“What the Fluff?”, this year’s edition of Somerville’s Fluff Festival, was one of the strangest events I have ever attended in my entire life.
The first thing I saw as I entered a crowded Union Square Saturday was a woman wearing a dress made to resemble a jar of marshmallow fluff, flailing to the jams of local musician Lilla. I waited five minutes for the woman to stop, but ended up deciding to ask her about her experience at the festival, as she continued to dance. She then yelped, “I love Fluff!” and continued to flail away.
This was the tenth anniversary of the festival, which celebrates the 1917 invention of Marshmallow Fluff in Somerville. Despite its official name, the festival was concurrently dubbed “Fluff X,” “Fluff Festival,” “Fluffstival” and more, depending on whose sign you read.
The disparity of names belied the communal nature of the festival. A host to restaurants, caterers, home cooks, artists and Somerville businesses, the festival seemed independent of any organizers. It was an event that would continue on annually regardless of any particular organization.
“Everybody grew up with Fluffernutters,” said Allison Garber, a Somerville native, referring to the peanut butter and Fluff sandwich favorite. “It’s a New England thing.”
She told me that I might just not get it, as a non-native in Boston. And she was right. For most of my life, Fluff was one of those products at the supermarket that I never bought, mostly because its existence is perplexing. Isn’t fluff just what happens inside a roasted marshmallow?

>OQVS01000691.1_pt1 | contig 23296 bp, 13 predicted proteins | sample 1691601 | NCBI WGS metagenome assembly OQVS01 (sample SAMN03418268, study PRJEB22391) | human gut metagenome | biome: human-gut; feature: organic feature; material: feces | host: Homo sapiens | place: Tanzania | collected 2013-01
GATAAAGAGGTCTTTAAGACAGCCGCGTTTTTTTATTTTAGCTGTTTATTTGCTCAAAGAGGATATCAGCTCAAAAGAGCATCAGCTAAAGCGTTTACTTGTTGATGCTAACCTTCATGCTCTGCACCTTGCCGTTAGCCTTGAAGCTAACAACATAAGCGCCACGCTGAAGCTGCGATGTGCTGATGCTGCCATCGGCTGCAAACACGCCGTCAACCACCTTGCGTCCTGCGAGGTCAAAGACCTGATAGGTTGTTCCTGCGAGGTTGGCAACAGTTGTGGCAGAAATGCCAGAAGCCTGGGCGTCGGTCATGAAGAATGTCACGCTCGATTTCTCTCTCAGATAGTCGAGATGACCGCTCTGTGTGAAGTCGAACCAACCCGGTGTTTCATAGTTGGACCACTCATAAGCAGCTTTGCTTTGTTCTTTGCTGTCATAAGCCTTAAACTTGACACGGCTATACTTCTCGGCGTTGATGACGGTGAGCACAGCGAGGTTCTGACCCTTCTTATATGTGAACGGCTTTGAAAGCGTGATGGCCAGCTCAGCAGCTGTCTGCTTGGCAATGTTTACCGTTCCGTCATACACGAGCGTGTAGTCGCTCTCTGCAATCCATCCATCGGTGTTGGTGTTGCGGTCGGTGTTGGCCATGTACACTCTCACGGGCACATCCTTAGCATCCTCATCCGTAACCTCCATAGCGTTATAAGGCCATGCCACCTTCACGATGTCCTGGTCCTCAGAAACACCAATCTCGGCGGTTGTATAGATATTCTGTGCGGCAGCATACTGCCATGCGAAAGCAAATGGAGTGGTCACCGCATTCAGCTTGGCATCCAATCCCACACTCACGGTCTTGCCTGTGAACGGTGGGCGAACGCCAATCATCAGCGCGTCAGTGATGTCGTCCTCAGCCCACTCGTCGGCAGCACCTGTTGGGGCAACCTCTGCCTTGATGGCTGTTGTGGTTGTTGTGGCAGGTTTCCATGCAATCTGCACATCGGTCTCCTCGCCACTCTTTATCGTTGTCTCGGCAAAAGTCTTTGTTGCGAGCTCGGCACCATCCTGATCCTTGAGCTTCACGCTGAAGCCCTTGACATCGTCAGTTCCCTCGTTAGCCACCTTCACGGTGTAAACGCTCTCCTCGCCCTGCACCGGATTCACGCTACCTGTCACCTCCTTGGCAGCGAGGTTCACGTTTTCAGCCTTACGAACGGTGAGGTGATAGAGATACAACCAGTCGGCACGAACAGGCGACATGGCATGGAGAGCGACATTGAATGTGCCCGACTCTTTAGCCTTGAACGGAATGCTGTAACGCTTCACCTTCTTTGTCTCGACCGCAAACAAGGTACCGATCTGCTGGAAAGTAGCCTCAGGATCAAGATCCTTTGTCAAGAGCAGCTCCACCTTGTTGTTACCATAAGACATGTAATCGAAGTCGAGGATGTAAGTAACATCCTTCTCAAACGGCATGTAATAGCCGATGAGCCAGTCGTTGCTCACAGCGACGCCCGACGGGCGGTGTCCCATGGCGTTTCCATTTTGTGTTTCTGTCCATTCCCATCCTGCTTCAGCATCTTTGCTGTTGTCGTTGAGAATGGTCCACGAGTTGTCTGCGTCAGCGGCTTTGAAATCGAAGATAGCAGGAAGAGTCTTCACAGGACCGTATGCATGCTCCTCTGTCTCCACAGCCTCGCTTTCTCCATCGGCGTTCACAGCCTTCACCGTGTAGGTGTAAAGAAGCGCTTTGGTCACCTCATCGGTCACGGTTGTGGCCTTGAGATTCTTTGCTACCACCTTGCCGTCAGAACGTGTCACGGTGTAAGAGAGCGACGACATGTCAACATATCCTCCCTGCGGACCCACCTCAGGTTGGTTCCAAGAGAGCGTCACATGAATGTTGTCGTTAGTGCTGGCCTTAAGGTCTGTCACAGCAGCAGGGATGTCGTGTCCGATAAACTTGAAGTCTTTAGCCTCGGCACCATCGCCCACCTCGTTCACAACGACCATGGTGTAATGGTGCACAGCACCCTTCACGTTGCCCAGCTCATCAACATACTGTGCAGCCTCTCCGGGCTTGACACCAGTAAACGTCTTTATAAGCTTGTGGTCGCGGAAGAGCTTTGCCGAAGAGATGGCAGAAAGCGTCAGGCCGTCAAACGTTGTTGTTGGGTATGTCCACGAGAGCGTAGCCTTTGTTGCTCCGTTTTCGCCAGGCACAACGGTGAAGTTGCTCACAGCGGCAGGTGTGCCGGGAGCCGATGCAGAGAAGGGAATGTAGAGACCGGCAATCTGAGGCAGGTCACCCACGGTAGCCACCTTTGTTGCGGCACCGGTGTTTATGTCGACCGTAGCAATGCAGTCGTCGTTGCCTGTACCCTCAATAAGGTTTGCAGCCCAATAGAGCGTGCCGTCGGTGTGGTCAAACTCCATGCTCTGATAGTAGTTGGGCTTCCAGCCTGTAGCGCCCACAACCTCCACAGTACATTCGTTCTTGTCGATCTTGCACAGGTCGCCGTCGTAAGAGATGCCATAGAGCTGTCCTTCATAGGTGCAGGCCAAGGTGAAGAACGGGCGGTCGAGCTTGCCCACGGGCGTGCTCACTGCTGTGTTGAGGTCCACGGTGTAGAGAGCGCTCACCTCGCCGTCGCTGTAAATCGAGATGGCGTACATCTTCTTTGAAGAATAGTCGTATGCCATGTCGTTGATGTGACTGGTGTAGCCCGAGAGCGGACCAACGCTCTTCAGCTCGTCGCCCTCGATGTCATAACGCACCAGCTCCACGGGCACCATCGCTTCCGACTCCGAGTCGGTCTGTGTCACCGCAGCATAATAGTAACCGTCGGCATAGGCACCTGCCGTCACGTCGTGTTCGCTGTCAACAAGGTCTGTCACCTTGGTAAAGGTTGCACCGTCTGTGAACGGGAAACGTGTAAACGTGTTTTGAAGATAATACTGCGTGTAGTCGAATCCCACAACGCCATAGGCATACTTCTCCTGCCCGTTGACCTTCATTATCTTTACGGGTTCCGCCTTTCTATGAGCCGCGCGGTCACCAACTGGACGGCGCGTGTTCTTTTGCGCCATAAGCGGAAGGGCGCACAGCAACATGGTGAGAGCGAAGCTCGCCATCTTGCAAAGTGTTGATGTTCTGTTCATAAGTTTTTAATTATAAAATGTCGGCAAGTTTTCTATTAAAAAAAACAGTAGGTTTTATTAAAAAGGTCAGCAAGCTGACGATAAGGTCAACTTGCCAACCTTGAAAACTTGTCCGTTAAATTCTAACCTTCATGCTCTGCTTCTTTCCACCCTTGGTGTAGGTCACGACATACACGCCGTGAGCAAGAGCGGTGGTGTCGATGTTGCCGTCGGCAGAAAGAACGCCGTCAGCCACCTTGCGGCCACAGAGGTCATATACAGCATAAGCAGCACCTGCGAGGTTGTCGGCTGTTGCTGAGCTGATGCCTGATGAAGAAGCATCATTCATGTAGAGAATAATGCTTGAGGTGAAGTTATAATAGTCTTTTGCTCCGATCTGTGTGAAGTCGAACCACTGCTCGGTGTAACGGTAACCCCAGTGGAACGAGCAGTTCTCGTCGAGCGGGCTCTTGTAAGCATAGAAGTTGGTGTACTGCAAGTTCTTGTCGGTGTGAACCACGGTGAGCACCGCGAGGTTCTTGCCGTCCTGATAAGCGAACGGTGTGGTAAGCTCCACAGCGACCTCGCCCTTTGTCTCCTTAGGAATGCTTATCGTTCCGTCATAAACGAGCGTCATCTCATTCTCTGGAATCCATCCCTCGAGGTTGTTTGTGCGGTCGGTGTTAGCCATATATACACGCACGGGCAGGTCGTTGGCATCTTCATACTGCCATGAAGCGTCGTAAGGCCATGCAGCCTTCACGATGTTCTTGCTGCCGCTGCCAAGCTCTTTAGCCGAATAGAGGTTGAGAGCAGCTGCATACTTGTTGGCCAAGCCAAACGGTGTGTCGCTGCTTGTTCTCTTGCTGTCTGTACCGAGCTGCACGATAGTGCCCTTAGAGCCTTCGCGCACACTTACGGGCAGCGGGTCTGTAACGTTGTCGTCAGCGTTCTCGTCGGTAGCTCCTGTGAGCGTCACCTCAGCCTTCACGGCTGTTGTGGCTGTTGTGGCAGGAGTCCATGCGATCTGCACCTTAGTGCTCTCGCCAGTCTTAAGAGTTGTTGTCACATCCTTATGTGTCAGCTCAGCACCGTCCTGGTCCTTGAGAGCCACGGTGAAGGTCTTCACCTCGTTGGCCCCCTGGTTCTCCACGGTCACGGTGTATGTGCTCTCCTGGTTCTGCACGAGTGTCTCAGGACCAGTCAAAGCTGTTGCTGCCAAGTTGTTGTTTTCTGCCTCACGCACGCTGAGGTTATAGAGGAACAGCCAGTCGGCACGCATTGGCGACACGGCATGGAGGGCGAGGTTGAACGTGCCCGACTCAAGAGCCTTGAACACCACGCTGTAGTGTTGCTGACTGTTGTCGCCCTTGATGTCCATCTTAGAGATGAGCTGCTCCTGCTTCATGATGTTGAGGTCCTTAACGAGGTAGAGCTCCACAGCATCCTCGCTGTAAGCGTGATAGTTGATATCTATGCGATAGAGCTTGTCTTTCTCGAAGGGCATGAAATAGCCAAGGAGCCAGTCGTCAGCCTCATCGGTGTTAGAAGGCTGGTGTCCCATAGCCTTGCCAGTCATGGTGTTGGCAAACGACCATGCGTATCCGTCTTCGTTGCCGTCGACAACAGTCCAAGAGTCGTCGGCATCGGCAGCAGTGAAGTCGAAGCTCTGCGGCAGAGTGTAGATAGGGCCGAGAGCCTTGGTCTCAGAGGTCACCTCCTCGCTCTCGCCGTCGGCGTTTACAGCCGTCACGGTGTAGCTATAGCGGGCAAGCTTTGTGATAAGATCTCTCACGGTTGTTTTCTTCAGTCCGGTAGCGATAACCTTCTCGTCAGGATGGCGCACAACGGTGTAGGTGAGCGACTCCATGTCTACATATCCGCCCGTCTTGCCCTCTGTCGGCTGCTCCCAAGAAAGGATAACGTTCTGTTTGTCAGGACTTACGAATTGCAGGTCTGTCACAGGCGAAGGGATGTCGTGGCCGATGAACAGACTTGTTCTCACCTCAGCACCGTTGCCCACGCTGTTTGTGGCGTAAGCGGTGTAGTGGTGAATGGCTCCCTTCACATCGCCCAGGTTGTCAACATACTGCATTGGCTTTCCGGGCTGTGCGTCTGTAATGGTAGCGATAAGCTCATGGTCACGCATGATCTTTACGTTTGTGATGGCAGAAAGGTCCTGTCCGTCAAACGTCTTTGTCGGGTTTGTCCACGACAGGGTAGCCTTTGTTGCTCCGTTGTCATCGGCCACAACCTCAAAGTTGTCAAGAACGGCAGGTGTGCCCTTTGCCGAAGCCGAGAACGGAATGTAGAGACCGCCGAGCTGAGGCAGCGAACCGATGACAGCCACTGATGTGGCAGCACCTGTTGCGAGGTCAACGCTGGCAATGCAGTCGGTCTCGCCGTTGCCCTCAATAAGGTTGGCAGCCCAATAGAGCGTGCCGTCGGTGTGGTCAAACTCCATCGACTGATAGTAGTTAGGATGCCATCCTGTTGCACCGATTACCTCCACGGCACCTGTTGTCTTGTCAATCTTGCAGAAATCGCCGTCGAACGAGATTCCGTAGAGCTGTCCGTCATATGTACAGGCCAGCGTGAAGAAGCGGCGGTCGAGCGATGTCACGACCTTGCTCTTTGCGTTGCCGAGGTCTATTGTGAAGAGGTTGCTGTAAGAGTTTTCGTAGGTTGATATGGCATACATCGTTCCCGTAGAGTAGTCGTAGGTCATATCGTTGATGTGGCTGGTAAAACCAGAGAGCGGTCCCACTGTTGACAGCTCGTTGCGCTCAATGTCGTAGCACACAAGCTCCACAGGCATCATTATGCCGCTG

In the Northeast, however, marshmallow creme is ubiquitous. There are other brands, but locals feel a certain loyalty to their hometown hero, Canadian-born Somerville resident and Fluff inventor Archibald Query.
“What the Fluff?” had its own version of Query in Mike Katz, who, once a year, brings the confectioner to zany, bearded life.
“For a lot of people, Archibald Query is the reason they come,” said Brett Tinney, of Boston. “He’s like a mix between a clown and those presidential impersonators in Las Vegas.”
Katz spent his time as Query entertaining everyone, but he also helped decide who would win the award for best original Fluff recipe. Most booths and tents had their own attempt at anything from fried Fluffernutters to Fluff ice cream and cupcakes. For a strange sugary spread, Fluff is surprisingly versatile, and the year’s best original recipe went to the Holiday Inn for their Guinness stout with Fluff buttercream.
The gooey spread even had its day in local politics once. In 2006, Massachusetts State Sen. Jarrett Barrios proposed a restriction on the weekly servings of Fluffernutter sandwiches in an attempt to limit junk food in schools. That same year, Massachusetts State Rep. Kathi-Anne Reinstein of Revere planned to introduce a bill making the Fluffernutter the official state sandwich of Massachusetts.
“The Kerfluffle!” Garber said, laughing, when asked about the standoff. “They wrote about it in the paper and everything. It was a big deal.”
The festival’s inundation of the word “Fluff,” let alone the gooey spread, was enough to induce sugar headaches. Fluff’s capacity for semantic infection is astounding. All around, people turned the word into a verb, an adjective and probably entirely new parts of speech.
“Fluff you, get the fluff over here, fluff fluff fluff.”
People love saying it as much as they love eating it.
After an afternoon spent eating foods that bent over backwards to include Fluff and playing carnival games where the players literally bent over backwards to eat it, ordering a combo platter from an Indian restaurant in Union Square was a genuine relief.
Yet, while savoring my saag paneer and tikka masala, I couldn’t help but wonder whether they’d be good with Fluff. And maybe we’ll find out next year.